So your first step in a content strategy is creating great ideas and pieces of your own blog, then expanding to other related blogs, then moving on to the likes of Slideshare, LinkedIn publishing, Triberr, Medium, and others. Of course there is more to it, but this is the basic three-step process when it comes to content resources and making your strategy happen.

However, it’s important to continue adding to your list. Once you’ve mastered other popular content resources, don’t stop there. Keep following new content resources as they emerge so that eventually you’re everywhere and taking advantage of everything. Today, this means Piktochart and Canva, but not always both at the same time.

 

Breaking Down the Two New Emerging Content Resources

You’ll realize that the new vein of content resources follows suit with the new way that people like to read and write content – image heavy and design oriented. For most companies, this will mean infographics, and most experts agree this is the way to future success. This is something you just don’t get with most of the older content resources; so the sooner you can get started understanding your options the further ahead you’ll be in the curve.

While there are lots of different and new platforms out there, the following two are by and large the most well-publicized and well-liked options. This also means they are often pitting against each other, so check out how they each work below:

Canva

This platform offers hundreds of free fonts and, according to their website, millions of images that you can pick and choose to add to your infographic. For just $1 you can include what they call Premium images, and any image you add you can alter and edit to fit your infographic without having to go to Photoshop or another editing software. It also makes it easy to collaborate with others in your company because you can save and share your infographics as you create them; thus making it more of a team effort. With a drag-and-drop design you don’t need any previous experience to get started.

When you sign up for Canva, they offer a 23-second tutorial on how it works. They drag and drop an image for you, add text, and show you how to upload or publish your new design. As you can see in the screenshot below, the left-hand side of the page is pretty self-explanatory with your different options:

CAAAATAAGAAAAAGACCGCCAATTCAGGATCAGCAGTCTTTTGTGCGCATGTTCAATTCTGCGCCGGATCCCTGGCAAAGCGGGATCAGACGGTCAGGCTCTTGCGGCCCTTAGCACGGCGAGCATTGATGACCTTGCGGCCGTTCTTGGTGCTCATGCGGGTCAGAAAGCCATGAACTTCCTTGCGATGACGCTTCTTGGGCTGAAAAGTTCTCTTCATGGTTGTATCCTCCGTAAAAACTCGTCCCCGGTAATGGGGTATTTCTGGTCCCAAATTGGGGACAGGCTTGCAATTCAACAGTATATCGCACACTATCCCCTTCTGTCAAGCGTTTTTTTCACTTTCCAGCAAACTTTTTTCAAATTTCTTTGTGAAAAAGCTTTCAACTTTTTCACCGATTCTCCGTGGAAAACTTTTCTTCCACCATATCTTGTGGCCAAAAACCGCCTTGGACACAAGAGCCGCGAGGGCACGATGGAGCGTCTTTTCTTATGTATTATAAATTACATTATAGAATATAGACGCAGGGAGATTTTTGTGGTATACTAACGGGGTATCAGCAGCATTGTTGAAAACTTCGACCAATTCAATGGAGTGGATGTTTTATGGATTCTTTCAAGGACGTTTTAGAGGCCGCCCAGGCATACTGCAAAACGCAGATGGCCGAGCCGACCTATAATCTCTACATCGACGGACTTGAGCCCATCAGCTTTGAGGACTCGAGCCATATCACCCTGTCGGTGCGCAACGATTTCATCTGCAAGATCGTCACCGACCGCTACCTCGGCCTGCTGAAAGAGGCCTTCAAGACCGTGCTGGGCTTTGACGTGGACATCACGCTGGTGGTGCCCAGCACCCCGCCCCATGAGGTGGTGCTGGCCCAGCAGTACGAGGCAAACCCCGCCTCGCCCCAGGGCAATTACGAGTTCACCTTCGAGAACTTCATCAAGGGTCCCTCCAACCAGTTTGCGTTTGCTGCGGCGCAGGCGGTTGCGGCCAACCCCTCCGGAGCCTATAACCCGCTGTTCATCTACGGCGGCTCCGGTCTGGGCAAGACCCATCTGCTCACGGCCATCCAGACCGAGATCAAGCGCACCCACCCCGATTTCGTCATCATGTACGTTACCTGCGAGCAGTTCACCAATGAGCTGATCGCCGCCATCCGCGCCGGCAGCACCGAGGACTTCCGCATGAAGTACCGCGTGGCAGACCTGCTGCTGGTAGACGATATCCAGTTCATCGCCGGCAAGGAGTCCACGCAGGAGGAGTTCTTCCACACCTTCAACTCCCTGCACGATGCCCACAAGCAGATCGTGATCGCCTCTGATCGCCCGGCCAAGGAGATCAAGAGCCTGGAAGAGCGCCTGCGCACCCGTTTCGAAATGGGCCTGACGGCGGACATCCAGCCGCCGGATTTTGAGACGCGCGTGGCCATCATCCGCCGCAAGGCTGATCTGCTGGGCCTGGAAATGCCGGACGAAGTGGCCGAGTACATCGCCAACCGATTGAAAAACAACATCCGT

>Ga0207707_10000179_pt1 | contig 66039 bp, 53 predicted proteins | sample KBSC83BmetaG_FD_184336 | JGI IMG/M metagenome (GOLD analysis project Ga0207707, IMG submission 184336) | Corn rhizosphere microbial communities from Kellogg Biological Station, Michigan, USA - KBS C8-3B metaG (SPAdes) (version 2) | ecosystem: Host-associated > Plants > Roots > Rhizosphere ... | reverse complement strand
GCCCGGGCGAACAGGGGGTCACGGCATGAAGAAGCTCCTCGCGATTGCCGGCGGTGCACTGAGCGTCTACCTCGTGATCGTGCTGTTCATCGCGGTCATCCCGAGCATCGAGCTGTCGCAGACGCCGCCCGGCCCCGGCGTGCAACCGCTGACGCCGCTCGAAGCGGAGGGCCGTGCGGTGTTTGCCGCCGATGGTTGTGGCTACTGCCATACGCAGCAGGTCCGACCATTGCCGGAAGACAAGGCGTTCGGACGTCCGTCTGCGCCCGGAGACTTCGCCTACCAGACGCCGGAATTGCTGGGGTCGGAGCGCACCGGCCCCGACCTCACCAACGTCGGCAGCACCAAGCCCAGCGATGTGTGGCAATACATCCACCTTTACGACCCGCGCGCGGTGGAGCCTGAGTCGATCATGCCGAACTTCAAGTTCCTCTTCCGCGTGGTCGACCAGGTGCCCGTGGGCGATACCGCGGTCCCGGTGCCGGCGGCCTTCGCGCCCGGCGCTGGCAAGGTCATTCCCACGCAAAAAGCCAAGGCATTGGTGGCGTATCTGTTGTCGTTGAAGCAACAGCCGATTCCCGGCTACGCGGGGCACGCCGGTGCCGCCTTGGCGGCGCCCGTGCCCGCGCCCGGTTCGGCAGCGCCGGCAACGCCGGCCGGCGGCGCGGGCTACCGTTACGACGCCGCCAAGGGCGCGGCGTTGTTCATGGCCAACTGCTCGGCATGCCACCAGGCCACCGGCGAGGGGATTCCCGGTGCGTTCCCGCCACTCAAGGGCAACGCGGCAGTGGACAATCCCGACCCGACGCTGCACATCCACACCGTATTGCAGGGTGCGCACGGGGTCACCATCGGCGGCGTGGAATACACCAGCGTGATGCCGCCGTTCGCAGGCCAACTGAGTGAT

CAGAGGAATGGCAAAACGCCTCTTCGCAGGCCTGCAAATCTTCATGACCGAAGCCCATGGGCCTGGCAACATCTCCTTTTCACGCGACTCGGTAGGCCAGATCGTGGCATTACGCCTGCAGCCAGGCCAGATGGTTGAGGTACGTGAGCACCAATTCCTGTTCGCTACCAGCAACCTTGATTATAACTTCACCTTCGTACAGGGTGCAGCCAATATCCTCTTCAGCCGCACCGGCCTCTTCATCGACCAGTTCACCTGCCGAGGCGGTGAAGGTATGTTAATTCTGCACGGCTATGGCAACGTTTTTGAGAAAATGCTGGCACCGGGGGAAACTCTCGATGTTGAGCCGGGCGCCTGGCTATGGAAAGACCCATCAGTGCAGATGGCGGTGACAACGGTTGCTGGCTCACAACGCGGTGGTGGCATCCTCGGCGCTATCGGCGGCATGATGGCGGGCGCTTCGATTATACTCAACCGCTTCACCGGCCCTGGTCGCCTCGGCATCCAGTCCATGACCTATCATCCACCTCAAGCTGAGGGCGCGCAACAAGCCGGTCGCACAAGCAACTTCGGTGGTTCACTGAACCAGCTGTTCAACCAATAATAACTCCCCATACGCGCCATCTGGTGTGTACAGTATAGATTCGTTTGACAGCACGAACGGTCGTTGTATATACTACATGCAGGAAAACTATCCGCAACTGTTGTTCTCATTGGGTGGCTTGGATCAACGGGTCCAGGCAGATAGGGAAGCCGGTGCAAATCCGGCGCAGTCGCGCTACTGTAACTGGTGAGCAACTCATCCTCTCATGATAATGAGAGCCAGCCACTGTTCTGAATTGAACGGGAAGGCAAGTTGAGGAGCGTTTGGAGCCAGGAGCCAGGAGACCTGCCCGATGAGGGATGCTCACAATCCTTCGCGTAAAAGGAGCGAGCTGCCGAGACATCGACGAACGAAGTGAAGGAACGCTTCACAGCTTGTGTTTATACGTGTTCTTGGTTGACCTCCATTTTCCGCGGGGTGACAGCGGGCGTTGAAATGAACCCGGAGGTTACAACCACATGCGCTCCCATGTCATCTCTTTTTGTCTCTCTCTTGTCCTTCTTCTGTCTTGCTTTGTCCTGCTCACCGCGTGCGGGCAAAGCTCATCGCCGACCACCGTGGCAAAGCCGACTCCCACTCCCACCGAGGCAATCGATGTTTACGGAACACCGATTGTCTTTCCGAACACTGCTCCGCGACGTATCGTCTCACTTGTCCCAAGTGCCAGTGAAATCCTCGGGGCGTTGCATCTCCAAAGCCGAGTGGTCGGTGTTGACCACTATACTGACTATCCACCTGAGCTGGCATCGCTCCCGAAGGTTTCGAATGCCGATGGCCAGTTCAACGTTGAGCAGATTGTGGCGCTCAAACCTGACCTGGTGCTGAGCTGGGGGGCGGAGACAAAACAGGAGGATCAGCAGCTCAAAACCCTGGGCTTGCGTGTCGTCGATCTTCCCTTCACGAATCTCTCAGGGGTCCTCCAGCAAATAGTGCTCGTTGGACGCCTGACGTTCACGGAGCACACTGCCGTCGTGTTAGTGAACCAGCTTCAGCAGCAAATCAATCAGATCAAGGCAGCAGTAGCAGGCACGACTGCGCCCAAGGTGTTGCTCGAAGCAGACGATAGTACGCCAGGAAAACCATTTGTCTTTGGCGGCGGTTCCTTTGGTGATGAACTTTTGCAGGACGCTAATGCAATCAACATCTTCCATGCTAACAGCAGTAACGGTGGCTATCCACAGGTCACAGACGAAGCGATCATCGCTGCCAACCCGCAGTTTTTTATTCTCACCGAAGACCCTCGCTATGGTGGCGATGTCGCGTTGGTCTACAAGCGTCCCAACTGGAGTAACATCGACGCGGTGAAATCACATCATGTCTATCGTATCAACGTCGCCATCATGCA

Canva Screenshot

The Benefits:

  1. It has a lot of options for not a lot of money (or possibly free, if you’re crafty). Of the main graphic design choices, this is probably the most bang for your buck.
  2. This platform has the most fonts (over 100) and over one million images, which is more than the others on this list.
  3. It is compatible with any desktop design software if you do have some past experience.
  4. They have a great help center should you have any questions.
  5. In combination with our graphic design resources (like a subscription to a stock photography website), it is very possible to use Canva to create captivating images without spending penny.

The Pitfalls:

  1. Great interface, but not very good user experience. Most reviews along with my own experiences agree that actually using the tool is difficult because editing and moving around images isn’t very intuitive. Some actually use PowerPoint first and then just upload that to make things easier, which seems like a runaround.

Claim to Fame:

The platform was created back in 2012, and in less than three years the company grew to $2.6 million in venture capital, brought in former chief evangelist of Apple Guy Kawasaki, and had more than one million users (currently there are 6.4 million users).

Best Time to Use

Canva is starting to get the reputation as the tool to use for creating posters, business cards, memes, etc. because it has so many options. Essentially, any type of graphic design that you want for your content strategy works well here. As you can see in the screenshot below, they have a lot of different example designs such as album covers, Kindle covers, Facebook posts, menus, Pinterest designs, and more.